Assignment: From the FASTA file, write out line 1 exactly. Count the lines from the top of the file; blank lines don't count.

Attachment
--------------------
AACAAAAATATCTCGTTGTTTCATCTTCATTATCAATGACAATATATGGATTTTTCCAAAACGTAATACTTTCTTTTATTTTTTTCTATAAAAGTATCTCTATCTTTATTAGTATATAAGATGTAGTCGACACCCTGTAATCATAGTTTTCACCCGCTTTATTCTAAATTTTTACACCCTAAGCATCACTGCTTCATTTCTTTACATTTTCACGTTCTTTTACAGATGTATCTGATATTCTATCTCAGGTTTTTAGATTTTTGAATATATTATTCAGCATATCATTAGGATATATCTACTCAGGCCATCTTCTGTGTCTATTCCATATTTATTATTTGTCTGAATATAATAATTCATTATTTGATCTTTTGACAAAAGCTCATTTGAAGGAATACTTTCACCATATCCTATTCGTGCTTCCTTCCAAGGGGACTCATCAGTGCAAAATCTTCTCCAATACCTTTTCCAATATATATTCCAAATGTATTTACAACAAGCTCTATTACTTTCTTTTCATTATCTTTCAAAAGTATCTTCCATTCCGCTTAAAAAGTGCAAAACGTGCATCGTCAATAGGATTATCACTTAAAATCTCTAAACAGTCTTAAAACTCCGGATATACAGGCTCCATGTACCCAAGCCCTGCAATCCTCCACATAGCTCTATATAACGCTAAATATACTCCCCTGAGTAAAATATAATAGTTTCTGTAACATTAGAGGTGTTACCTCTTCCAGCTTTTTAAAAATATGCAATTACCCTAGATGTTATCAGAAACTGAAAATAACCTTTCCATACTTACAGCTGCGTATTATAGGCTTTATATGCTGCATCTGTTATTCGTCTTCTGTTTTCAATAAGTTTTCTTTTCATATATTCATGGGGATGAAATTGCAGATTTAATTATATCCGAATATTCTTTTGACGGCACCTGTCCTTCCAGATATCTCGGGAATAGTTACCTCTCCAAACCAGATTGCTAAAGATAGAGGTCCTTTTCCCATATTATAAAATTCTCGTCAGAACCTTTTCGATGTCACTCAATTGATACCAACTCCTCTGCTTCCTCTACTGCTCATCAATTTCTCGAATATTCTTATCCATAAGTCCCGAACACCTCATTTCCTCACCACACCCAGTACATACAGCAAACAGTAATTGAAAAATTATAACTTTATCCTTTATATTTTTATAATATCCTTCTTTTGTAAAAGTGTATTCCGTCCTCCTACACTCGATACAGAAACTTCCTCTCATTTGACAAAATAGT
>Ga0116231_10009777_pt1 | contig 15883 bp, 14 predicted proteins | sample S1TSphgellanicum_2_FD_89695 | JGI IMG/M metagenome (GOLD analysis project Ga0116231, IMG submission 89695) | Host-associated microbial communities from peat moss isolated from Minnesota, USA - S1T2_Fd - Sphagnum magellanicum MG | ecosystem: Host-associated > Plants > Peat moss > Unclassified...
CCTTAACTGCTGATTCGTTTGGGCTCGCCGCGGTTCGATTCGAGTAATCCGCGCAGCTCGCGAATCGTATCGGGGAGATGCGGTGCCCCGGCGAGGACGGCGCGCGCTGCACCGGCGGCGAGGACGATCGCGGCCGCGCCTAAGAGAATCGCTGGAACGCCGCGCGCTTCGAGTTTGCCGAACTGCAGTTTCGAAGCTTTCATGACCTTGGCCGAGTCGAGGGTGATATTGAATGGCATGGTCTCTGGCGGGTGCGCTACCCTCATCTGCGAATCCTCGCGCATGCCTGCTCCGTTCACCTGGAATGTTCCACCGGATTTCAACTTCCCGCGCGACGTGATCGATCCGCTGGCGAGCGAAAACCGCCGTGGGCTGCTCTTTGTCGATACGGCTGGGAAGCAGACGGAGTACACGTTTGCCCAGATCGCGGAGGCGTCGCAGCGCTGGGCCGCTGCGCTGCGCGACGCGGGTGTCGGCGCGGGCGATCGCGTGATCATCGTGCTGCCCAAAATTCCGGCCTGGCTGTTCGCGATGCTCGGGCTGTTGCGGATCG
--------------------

AACAAAAATATCTCGTTGTTTCATCTTCATTATCAATGACAATATATGGATTTTTCCAAAACGTAATACTTTCTTTTATTTTTTTCTATAAAAGTATCTCTATCTTTATTAGTATATAAGATGTAGTCGACACCCTGTAATCATAGTTTTCACCCGCTTTATTCTAAATTTTTACACCCTAAGCATCACTGCTTCATTTCTTTACATTTTCACGTTCTTTTACAGATGTATCTGATATTCTATCTCAGGTTTTTAGATTTTTGAATATATTATTCAGCATATCATTAGGATATATCTACTCAGGCCATCTTCTGTGTCTATTCCATATTTATTATTTGTCTGAATATAATAATTCATTATTTGATCTTTTGACAAAAGCTCATTTGAAGGAATACTTTCACCATATCCTATTCGTGCTTCCTTCCAAGGGGACTCATCAGTGCAAAATCTTCTCCAATACCTTTTCCAATATATATTCCAAATGTATTTACAACAAGCTCTATTACTTTCTTTTCATTATCTTTCAAAAGTATCTTCCATTCCGCTTAAAAAGTGCAAAACGTGCATCGTCAATAGGATTATCACTTAAAATCTCTAAACAGTCTTAAAACTCCGGATATACAGGCTCCATGTACCCAAGCCCTGCAATCCTCCACATAGCTCTATATAACGCTAAATATACTCCCCTGAGTAAAATATAATAGTTTCTGTAACATTAGAGGTGTTACCTCTTCCAGCTTTTTAAAAATATGCAATTACCCTAGATGTTATCAGAAACTGAAAATAACCTTTCCATACTTACAGCTGCGTATTATAGGCTTTATATGCTGCATCTGTTATTCGTCTTCTGTTTTCAATAAGTTTTCTTTTCATATATTCATGGGGATGAAATTGCAGATTTAATTATATCCGAATATTCTTTTGACGGCACCTGTCCTTCCAGATATCTCGGGAATAGTTACCTCTCCAAACCAGATTGCTAAAGATAGAGGTCCTTTTCCCATATTATAAAATTCTCGTCAGAACCTTTTCGATGTCACTCAATTGATACCAACTCCTCTGCTTCCTCTACTGCTCATCAATTTCTCGAATATTCTTATCCATAAGTCCCGAACACCTCATTTCCTCACCACACCCAGTACATACAGCAAACAGTAATTGAAAAATTATAACTTTATCCTTTATATTTTTATAATATCCTTCTTTTGTAAAAGTGTATTCCGTCCTCCTACACTCGATACAGAAACTTCCTCTCATTTGACAAAATAGT